A total of seven counts against Ortis are listed on the charge sheet, according to The Canadian Press. Two of the seven counts date back to January 2015 through to his arrest on Thursday.
CTV News has also learned that Ortis was a close advisor of former RCMP commissioner Bob Paulson, who retired from the force in 2017 to focus on his family.
WHAT THE CHARGES MEAN
CTV News legal analyst Ed Prutschi said the charges levied against Ortis are anti-spy related.
“[Ortis] is a civilian cyber security guy in the RCMP and the combination of charges implies he’s accused of either hacking or just plain out stealing sensitive info through digital networks presumably and passing it along,” Prutschi said.
Stephanie Carvin, a former national security analyst, told CTV News Channel that the charges are very serious.
“It suggests this person may have tried or succeeded in communicating details about the way the RCMP may have been trying to go about a criminal investigation,” she said.
“This person had access to a lot of information,” Carvin added.
A spokesperson for the office of the Minister of Public Safety Ralph Goodale said in a statement emailed to CTV News that “Canadians can continue to have confidence in their security and intelligence agencies to protect our safety and rights,” and that all questions should be directed to the RCMP.
REACTION FROM THE CAMPAIGN TRAIL
Prime Minister Justin Trudeau provided a brief comment on the case while on the campaign trail on Friday.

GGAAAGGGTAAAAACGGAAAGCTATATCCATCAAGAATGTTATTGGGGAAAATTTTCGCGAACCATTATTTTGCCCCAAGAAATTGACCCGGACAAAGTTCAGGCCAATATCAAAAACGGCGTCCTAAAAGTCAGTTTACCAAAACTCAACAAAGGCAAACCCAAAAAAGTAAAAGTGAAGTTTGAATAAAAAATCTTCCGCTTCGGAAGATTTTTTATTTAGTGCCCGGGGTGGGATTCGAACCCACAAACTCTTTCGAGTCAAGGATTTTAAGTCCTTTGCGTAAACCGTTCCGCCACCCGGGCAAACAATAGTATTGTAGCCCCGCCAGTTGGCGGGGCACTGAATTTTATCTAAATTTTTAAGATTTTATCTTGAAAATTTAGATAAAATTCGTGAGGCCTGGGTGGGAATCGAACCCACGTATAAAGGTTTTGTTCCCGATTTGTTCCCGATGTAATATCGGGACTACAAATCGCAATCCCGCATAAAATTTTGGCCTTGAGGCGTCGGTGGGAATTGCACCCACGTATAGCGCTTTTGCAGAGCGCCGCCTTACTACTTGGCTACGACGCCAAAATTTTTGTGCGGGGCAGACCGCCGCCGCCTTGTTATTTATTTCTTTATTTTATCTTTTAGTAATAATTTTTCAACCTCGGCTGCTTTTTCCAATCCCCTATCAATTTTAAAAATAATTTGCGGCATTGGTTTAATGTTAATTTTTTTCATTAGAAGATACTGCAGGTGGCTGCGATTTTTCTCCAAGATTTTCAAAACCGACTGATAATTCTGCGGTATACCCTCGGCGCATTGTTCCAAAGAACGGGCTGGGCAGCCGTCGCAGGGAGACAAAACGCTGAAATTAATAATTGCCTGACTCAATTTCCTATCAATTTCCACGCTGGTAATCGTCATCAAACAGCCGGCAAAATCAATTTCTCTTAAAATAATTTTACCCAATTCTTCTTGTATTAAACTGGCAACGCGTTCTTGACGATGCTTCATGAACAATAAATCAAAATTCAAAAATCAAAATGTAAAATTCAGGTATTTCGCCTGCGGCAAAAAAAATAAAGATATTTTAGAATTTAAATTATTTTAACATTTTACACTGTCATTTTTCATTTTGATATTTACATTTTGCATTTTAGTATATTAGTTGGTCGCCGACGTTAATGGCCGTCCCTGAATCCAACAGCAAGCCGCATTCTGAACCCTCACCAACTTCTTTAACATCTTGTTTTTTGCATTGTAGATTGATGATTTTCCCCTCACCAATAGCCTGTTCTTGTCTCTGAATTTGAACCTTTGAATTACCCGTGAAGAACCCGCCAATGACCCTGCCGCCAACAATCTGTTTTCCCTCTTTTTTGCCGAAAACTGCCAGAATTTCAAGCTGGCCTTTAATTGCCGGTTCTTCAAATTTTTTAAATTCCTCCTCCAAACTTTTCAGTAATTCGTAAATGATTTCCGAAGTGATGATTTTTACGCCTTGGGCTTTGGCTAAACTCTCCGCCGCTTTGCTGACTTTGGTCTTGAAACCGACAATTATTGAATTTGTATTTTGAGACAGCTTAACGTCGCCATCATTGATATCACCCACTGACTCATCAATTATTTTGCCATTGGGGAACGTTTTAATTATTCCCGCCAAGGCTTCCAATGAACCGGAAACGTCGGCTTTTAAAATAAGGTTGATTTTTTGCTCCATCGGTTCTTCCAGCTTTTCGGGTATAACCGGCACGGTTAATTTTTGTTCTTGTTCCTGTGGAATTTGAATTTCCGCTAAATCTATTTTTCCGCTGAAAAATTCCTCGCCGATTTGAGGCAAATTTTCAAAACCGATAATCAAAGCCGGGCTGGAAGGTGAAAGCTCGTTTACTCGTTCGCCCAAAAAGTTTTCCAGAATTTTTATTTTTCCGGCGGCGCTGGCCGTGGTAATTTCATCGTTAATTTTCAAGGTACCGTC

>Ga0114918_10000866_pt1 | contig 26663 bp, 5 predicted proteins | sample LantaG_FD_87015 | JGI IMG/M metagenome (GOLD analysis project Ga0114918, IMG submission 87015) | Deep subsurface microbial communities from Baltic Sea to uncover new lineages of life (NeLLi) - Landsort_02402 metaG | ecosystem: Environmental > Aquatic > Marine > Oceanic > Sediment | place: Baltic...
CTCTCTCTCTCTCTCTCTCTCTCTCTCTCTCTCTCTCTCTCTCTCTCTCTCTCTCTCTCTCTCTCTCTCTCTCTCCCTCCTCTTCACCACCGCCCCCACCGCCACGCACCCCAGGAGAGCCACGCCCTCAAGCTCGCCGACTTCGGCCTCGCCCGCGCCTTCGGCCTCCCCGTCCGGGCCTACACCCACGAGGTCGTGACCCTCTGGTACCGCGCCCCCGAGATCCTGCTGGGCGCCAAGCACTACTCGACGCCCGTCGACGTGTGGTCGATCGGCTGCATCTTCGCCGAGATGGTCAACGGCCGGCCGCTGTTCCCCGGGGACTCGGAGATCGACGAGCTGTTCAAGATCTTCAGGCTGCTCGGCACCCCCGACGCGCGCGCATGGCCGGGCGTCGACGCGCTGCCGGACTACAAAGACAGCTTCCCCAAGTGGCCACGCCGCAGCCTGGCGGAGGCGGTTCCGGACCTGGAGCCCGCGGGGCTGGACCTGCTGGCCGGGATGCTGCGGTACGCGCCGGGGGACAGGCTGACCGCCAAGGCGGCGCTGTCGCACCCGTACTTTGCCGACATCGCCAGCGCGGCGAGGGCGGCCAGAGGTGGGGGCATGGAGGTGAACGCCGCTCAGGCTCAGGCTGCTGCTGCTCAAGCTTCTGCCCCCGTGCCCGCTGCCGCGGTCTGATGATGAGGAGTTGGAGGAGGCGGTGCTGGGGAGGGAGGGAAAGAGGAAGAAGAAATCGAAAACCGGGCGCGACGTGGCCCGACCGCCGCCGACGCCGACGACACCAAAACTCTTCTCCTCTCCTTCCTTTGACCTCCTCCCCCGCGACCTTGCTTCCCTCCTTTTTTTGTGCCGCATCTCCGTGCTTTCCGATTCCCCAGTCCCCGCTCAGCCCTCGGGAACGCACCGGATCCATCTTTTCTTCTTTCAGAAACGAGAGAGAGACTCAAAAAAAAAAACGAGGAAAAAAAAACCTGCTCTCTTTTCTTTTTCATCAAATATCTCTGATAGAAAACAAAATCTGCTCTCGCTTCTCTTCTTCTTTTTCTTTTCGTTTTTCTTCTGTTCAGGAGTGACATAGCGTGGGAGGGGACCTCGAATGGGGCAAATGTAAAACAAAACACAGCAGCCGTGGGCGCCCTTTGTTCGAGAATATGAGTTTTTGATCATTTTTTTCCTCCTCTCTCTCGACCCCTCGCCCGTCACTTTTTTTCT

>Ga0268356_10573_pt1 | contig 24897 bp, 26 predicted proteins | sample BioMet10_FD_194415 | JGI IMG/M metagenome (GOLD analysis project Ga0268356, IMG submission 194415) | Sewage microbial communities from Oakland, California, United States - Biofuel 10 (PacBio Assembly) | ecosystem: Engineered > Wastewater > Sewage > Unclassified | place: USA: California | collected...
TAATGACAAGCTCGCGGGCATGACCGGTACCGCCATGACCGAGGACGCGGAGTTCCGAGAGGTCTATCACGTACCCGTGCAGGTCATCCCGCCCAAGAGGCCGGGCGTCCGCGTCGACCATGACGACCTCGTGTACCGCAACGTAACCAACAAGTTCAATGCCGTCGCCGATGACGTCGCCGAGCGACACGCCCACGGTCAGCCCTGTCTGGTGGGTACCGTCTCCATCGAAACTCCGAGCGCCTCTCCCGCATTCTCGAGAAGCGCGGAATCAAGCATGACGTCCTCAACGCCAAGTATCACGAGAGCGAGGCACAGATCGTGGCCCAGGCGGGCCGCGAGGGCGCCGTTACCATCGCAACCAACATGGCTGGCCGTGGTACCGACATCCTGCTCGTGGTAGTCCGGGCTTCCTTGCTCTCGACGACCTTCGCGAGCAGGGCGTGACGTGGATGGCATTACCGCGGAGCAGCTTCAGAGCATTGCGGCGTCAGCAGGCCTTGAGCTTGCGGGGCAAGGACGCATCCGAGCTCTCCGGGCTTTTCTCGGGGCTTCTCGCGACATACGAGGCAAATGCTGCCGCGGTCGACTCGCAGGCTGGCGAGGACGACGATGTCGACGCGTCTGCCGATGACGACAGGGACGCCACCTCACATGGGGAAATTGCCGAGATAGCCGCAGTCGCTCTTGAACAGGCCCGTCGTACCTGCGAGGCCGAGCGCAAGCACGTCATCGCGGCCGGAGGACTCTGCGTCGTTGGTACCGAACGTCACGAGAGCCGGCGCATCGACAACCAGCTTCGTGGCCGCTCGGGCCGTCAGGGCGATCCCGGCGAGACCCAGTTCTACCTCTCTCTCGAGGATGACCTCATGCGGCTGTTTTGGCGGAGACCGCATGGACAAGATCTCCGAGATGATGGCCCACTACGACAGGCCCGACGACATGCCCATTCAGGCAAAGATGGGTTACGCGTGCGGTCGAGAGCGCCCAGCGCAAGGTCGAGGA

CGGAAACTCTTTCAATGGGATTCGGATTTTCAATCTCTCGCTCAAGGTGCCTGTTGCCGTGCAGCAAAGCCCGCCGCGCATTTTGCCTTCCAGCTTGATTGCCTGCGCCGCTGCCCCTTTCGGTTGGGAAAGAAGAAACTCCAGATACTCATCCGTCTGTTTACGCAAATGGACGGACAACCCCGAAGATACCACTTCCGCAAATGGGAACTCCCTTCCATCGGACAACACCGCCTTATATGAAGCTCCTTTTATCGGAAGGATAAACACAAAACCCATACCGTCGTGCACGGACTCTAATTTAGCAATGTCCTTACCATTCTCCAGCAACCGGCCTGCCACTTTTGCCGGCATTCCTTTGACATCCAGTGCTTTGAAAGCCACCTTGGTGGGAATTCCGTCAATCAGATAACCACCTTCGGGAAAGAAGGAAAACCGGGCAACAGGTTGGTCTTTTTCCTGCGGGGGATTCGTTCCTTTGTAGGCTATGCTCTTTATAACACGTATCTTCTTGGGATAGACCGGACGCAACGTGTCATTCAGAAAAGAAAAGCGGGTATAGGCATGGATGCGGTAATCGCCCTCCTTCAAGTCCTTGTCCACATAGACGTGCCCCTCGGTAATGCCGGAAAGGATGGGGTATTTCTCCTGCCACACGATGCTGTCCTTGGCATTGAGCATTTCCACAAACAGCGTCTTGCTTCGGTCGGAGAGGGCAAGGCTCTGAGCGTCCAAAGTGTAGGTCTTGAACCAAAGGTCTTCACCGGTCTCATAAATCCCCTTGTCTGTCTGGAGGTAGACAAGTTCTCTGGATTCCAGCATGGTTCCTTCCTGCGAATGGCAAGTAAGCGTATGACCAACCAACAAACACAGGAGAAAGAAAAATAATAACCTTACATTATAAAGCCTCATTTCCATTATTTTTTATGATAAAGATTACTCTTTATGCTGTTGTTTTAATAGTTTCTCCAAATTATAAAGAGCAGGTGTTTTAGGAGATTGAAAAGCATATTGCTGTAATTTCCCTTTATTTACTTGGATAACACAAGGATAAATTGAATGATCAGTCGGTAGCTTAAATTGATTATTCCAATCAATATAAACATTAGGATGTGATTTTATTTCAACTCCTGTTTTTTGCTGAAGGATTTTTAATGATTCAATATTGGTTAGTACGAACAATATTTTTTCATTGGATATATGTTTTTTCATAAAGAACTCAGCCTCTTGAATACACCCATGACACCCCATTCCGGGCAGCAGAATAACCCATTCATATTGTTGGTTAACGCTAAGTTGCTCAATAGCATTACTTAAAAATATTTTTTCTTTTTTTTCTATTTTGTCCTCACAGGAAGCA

“I was of course made aware of the arrest,” Trudeau said to reporters. “I can assure you the authorities are taking this extremely seriously.”
In a post on Twitter, Conservative Leader Andrew Scheer said “this is another reminder of the threats we face from foreign actors.” Adding that as prime minister, he would “not hesitate to identify these threats and act accordingly.”
Ortis will remain in custody until his next court date on Sept. 20.
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ATLANTA — Federal prosecutors in Atlanta say the managing partner of a Chicago travel agency fraudulently accumulated millions of points in a Delta Air Lines frequent flyer program.
Gennady Podolsky was indicted Wednesday on 12 counts of wire fraud. A dual Ukrainian and American citizen, he is managing partner of Vega International Travel Services.
Through the SkyBonus program, businesses earn points when employees fly Delta.
Prosecutors say Podolsky created a SkyBonus account for a fertility centre owned by a family member of Vega Travel’s president. When Vega Travel customers flew Delta, Podolsky entered that SkyBonus number even though they weren’t fertility centre employees.
Prosecutors say Podolsky accumulated and redeemed more than 42 million points, causing Delta to lose more than $1.75 million.
Online court records didn’t list a lawyer for Podolsky.
The Associated Press